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Cache is king

NSF CAREER Award supports Lehigh University research to improve computational memory systems

Lehigh University


IMAGE: This is Xiaochen Guo, P.C. Rossin Assistant Professor of Electrical and Computer Engineering at Lehigh University, is a 2018 NSF CAREER Award recipient for her project 'Revamping the Memory Systems... view more 

Credit: @RyanHulvat Photography

As you waste your lunch hour scrolling through cat videos, snarky celebrity-bashing memes, and videos from your niece's third birthday party, for just a moment consider the majesty of the system behind the screen that enables such lightning-fast access to literally everything under the sun.

When users request files, images, and other data from the internet, a computer's memory system retrieves and stores it locally. In terms of a computer's ability to quickly process data, a relatively small hardware storage called cache is located close to the central processing unit, or CPU. The CPU can access data more quickly than fetching data from the main memory, or over the open airwaves of the internet.

Data is often gathered into cache in chunks. Based on a principle called locality, when a user accesses one bit of data, the system fetches the adjacent block of data. This happens, in theory, to improve efficiency--in case additional local data is requested in the future, or you decide you need to watch that cat falling into the fishtank one more time--cache makes it happen instantaneously.

But as applications become ever more complex and user behavior becomes increasingly random, says Xiaochen Guo, P.C. Rossin Assistant Professor of Electrical and Computer Engineering at Lehigh University, fetching a large chunk of data becomes a waste of energy and bandwidth.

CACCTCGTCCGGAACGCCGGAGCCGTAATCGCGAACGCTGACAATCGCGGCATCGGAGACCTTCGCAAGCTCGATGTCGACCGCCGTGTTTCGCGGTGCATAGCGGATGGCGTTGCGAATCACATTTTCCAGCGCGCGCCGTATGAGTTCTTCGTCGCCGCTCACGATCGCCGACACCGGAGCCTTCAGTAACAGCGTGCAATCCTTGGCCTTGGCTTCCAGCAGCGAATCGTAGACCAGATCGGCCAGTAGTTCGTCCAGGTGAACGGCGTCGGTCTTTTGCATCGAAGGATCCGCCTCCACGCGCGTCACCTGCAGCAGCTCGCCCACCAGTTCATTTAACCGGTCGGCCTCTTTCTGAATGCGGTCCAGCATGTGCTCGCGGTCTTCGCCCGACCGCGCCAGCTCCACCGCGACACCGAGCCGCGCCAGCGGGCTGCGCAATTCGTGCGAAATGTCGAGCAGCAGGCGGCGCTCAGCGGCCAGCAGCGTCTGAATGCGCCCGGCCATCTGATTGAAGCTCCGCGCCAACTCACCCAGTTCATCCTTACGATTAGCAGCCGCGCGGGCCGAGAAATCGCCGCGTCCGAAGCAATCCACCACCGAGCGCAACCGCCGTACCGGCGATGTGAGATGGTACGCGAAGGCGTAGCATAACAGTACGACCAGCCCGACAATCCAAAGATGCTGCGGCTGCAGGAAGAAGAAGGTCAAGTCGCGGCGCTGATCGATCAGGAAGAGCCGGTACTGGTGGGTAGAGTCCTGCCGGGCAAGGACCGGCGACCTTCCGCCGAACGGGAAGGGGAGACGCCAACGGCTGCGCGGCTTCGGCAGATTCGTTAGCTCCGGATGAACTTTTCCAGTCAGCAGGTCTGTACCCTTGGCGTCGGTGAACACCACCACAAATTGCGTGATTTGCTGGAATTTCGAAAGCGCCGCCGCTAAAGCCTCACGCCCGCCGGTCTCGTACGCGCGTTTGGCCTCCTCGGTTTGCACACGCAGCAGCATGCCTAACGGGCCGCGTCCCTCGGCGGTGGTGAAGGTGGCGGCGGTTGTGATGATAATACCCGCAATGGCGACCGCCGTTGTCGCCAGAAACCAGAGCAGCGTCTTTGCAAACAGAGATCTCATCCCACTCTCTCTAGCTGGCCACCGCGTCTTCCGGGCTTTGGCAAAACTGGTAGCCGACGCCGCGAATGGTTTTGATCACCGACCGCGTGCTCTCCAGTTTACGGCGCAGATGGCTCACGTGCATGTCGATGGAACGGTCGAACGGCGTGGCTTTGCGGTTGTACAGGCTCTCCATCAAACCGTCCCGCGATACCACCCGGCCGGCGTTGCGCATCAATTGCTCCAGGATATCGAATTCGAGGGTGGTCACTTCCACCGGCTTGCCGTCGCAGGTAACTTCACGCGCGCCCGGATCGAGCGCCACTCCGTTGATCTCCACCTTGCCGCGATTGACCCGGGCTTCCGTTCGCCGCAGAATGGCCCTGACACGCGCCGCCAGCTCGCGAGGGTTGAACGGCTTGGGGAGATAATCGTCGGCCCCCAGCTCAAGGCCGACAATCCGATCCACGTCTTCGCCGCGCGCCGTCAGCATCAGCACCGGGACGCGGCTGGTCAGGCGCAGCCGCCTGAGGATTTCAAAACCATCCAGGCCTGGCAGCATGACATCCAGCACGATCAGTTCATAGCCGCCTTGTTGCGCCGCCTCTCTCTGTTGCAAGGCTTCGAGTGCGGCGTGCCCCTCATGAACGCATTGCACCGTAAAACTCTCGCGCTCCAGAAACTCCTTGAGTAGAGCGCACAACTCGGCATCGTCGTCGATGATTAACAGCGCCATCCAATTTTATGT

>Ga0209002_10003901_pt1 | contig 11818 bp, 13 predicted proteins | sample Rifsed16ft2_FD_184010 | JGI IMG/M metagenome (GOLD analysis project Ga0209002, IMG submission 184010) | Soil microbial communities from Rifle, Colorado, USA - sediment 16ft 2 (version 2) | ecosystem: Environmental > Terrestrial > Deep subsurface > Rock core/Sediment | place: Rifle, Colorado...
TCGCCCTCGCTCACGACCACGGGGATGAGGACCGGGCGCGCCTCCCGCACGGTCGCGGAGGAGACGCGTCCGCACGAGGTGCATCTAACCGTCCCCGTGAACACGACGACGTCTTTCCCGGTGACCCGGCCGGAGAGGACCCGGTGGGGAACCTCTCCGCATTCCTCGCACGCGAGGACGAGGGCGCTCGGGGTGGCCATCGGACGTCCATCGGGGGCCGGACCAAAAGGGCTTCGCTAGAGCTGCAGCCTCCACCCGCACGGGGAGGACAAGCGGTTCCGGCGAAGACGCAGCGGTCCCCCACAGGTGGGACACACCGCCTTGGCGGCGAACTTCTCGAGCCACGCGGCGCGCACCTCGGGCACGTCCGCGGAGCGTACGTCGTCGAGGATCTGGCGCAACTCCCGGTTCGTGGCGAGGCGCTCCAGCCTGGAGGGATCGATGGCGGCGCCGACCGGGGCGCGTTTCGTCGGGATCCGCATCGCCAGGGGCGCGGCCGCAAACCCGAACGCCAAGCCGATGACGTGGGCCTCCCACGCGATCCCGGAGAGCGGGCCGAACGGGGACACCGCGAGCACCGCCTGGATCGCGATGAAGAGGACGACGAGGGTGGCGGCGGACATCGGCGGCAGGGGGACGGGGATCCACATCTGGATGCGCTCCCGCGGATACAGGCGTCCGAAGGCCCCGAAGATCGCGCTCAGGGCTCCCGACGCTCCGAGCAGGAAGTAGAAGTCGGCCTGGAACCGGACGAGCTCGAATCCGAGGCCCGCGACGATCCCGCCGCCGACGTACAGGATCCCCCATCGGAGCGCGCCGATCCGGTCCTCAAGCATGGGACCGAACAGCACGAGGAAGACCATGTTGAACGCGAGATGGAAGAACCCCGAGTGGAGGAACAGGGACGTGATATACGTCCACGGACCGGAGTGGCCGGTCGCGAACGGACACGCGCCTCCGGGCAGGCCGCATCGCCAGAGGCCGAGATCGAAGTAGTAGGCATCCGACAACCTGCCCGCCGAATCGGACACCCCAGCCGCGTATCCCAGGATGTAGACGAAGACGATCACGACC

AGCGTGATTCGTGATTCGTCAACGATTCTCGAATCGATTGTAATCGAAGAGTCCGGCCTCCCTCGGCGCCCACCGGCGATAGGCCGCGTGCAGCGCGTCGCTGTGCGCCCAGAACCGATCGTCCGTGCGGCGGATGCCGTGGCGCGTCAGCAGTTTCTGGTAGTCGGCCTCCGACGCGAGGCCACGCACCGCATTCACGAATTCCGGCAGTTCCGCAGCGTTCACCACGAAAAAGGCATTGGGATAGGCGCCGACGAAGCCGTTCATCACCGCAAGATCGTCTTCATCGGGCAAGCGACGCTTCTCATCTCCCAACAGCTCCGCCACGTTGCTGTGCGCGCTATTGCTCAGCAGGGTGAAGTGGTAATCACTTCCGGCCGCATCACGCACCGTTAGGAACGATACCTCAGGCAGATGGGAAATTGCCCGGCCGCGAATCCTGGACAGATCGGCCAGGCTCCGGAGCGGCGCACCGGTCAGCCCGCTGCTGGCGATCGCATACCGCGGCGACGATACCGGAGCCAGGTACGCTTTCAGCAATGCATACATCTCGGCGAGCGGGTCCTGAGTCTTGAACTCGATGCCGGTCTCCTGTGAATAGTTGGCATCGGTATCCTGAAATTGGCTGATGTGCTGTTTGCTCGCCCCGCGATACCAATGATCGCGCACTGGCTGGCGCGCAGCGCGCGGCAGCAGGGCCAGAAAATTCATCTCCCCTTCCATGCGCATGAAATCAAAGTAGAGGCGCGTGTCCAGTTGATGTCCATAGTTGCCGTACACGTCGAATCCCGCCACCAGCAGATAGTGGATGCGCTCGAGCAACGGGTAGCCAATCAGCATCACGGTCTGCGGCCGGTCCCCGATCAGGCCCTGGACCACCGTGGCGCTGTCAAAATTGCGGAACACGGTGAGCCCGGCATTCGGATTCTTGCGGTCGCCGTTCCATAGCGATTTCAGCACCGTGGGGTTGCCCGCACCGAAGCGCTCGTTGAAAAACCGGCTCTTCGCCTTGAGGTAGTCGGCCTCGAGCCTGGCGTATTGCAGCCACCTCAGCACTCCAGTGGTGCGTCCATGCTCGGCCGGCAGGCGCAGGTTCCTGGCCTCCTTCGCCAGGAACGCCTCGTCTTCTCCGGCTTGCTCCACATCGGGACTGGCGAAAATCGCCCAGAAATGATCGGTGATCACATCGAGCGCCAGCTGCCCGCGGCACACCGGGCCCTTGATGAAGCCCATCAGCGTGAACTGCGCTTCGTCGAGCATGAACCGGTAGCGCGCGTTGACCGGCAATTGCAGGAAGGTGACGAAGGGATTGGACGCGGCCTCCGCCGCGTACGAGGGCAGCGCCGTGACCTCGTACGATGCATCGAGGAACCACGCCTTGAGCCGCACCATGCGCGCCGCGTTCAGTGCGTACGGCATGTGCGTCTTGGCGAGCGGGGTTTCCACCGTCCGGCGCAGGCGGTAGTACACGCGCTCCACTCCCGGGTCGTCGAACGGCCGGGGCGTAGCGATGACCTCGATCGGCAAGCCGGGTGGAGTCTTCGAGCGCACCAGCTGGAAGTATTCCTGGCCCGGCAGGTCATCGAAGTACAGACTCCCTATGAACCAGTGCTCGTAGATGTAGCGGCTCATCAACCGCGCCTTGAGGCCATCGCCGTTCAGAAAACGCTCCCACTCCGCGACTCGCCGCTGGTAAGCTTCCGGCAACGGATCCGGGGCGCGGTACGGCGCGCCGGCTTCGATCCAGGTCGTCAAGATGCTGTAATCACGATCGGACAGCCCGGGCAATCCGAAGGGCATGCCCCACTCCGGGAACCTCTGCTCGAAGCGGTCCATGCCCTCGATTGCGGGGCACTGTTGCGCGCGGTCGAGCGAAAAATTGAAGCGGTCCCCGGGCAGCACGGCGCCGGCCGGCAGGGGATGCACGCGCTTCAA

"If the blocks of data being stored in cache are too large, the amount of available storage on a piece of computer hardware needs to increase," she says. "In this case, breaking the blocks into smaller pieces doesn't help very much. Such an approach requires a significant amount of metadata, which keeps track of the data contained in cache, but eats away at available storage as well."

As she explores ways to solve this conundrum, Xiaochen will be supported by a five-year, $500,000 Faculty Early Career Development (CAREER) Award from the National Science Foundation (NSF). This prestigious award is granted annually to rising emerging academic researchers and leaders who have demonstrated potential to serve as role models in research and education.

According to Guo, her goal through the NSF-supported Revamping the Memory Systems for Efficient Data Movement project is to improve data movement efficiency by revamping memory systems to proactively create and redefine locality in hardware. New memory system designs through the project hold the potential to unlock fundamental improvement, and she believes this may in turn prompt a "complete rethinking of programming language, compiler, and run-time system designs."

Identifying patterns and reducing overhead

Most previous attempts at solving this issue, Guo says, focused on increasing memory overhead. Eventually, such a system will use more and more storage for metadata, which simply identifies stored memory.